But that was a silly thought. People in Argentina don’t go to bed at 10:30. In place of the music there was now on the TV in front of us a DVD of a concert by a man in a white suit who looked like he was about to enter a Yanni look-a-like contest, but seemed to be as popular with the ladies as Tom Jones during his heyday. I can’t remember his name, probably because the women in the crowd at the concert were shrieking so loudly that my brain was actually rattled. Anytime this white-suited ass-clown would hit a high note, the speakers above our heads would visibly shake. And this is where one has to make a call. There are two possibilities here. One is that in Argentina on a bus this is what usually happens. People in general support this form of entertainment at this decibel and to complain about it would make you look like an ethnocentric jerk. The other possibility is that the bus driver has no idea how loud the DVD is and everyone would gladly welcome the reduction of volume. However, since everyone on the bus seemed to be a native and no one seemed the least bit bothered by it, I erred on the side of caution and assumed the former was true. Mercifully, the concert ended around midnight, and there was no more music during the course of the night. No more music until the next day when the bus driver tried out his Phil Collins, Peter Cetera mega-mix CD which was abandoned midway due to the poor quality of the disc. The only thing worse than listening to a Phil Collins song is listening to a Phil Collins song skipping.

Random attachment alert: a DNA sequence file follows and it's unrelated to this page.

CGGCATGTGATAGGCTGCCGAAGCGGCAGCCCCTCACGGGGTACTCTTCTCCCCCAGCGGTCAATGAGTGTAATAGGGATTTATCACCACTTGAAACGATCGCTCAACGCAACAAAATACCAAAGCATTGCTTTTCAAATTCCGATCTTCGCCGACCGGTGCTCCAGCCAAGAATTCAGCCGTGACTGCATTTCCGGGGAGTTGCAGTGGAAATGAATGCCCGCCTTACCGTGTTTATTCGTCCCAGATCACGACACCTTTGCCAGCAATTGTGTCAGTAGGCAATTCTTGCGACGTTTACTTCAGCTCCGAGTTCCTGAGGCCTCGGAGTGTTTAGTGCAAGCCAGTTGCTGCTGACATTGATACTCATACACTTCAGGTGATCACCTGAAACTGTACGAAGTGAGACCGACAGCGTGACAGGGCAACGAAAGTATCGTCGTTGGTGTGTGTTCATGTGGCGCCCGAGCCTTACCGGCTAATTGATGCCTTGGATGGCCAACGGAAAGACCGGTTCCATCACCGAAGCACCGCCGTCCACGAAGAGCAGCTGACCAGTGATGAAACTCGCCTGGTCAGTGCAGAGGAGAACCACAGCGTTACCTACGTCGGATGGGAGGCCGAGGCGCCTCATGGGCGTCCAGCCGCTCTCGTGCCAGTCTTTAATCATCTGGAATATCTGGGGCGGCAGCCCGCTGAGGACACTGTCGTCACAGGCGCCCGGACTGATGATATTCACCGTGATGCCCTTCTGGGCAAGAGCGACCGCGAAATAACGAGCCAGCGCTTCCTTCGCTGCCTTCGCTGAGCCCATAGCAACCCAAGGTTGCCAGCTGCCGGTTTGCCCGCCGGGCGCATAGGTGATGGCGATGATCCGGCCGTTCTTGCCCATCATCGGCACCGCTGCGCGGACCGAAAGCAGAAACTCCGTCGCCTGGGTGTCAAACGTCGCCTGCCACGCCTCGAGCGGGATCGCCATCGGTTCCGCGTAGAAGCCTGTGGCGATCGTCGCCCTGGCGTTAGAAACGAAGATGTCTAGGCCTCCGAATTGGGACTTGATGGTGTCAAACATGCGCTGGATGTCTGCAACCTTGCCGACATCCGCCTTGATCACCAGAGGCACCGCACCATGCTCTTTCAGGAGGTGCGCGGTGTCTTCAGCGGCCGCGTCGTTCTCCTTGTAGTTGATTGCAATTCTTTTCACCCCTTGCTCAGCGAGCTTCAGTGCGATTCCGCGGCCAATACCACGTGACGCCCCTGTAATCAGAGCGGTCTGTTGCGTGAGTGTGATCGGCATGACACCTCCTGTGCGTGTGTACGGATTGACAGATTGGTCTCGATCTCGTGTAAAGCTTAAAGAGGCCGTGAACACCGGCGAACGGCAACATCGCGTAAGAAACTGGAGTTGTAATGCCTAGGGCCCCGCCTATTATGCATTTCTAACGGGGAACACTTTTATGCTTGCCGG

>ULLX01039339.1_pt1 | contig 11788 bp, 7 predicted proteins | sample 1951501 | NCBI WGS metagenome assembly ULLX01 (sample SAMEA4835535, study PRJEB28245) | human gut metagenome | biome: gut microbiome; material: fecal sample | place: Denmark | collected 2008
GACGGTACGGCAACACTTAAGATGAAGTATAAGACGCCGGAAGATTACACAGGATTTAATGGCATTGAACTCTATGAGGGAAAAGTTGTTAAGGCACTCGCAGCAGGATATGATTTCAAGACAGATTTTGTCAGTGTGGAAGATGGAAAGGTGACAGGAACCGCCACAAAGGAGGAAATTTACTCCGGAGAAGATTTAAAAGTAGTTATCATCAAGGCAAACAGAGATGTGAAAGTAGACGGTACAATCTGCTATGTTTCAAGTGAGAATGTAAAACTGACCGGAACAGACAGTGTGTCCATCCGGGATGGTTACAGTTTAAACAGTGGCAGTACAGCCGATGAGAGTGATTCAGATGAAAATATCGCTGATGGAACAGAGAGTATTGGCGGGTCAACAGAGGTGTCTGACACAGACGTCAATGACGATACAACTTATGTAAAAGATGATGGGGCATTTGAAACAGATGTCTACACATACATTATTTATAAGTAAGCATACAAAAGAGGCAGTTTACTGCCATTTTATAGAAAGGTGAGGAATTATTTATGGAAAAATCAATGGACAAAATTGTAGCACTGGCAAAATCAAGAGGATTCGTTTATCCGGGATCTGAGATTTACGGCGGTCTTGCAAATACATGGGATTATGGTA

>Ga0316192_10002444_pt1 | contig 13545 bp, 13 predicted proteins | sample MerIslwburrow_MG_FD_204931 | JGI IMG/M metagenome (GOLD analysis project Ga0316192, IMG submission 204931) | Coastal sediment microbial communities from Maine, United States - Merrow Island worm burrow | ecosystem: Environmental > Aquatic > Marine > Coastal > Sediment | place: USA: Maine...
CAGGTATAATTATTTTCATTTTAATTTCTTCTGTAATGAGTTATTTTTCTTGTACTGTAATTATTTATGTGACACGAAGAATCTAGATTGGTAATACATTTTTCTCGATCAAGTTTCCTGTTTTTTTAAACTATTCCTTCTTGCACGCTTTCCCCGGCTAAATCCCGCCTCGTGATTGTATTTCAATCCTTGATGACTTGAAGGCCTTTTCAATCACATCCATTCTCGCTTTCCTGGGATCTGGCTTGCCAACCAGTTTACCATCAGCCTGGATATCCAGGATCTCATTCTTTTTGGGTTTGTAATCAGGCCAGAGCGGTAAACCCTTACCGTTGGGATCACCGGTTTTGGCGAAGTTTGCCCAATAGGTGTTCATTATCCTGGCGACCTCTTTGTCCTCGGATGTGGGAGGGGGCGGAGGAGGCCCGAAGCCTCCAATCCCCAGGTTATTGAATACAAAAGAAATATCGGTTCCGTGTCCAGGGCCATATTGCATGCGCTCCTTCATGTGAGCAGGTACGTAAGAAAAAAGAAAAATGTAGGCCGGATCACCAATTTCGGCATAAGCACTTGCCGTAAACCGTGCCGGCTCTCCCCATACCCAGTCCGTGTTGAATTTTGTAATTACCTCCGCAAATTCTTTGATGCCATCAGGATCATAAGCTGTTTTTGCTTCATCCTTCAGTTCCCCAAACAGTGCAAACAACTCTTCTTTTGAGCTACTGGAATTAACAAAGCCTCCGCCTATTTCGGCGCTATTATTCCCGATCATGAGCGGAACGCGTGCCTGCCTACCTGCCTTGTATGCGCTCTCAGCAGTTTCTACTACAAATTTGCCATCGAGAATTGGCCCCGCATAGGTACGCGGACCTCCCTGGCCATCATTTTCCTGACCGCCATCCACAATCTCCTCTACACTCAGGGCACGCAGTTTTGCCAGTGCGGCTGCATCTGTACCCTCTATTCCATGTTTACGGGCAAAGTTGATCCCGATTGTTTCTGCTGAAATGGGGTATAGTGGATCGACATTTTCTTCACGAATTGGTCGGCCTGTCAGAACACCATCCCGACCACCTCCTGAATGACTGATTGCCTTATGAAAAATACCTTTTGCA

One quickly learns that unless it is a dire emergency, one does not use the bathroom on the bus. It was as if someone had stood on top of the bus and peed indiscriminately into the bathroom covering all of the surfaces in urine. To make matters worse, the morbidly obese child who boarded the bus clutching two large bottles of soda had some sort of digestive system issue which prompted the bus driver to disinfect not only the floor of the bathroom, but the entire floor of the bus. Later a little girl being led quickly down the stairs, her mother’s hand pressed firmly over her mouth, projectile vomited an extra chunky, day-glo mixture onto the floor right outside of the bathroom. So it is wise to try to plan bathroom breaks around stops at bus stations along the way, although there is no guarantee that the bathrooms in those stations will be anything but a shade less disgusting.
Complain as I might about the buses, I must admit that Argentina does have an unbelievable bus system. And considering how outrageously expensive domestic flights are, they really are the best travel option available. Be that as it may, we were tired and cranky after our bus trip and just wanted to settle into our room and get some sleep. But first, as this is the way things go, we had to walk from the bus station to the hostel in the driving rain since it was just close enough to make us look like wussies if we took a taxi. Thankfully, the next day the weather cleared up and we had two enjoyable days in a town that was…not Buenos Aires.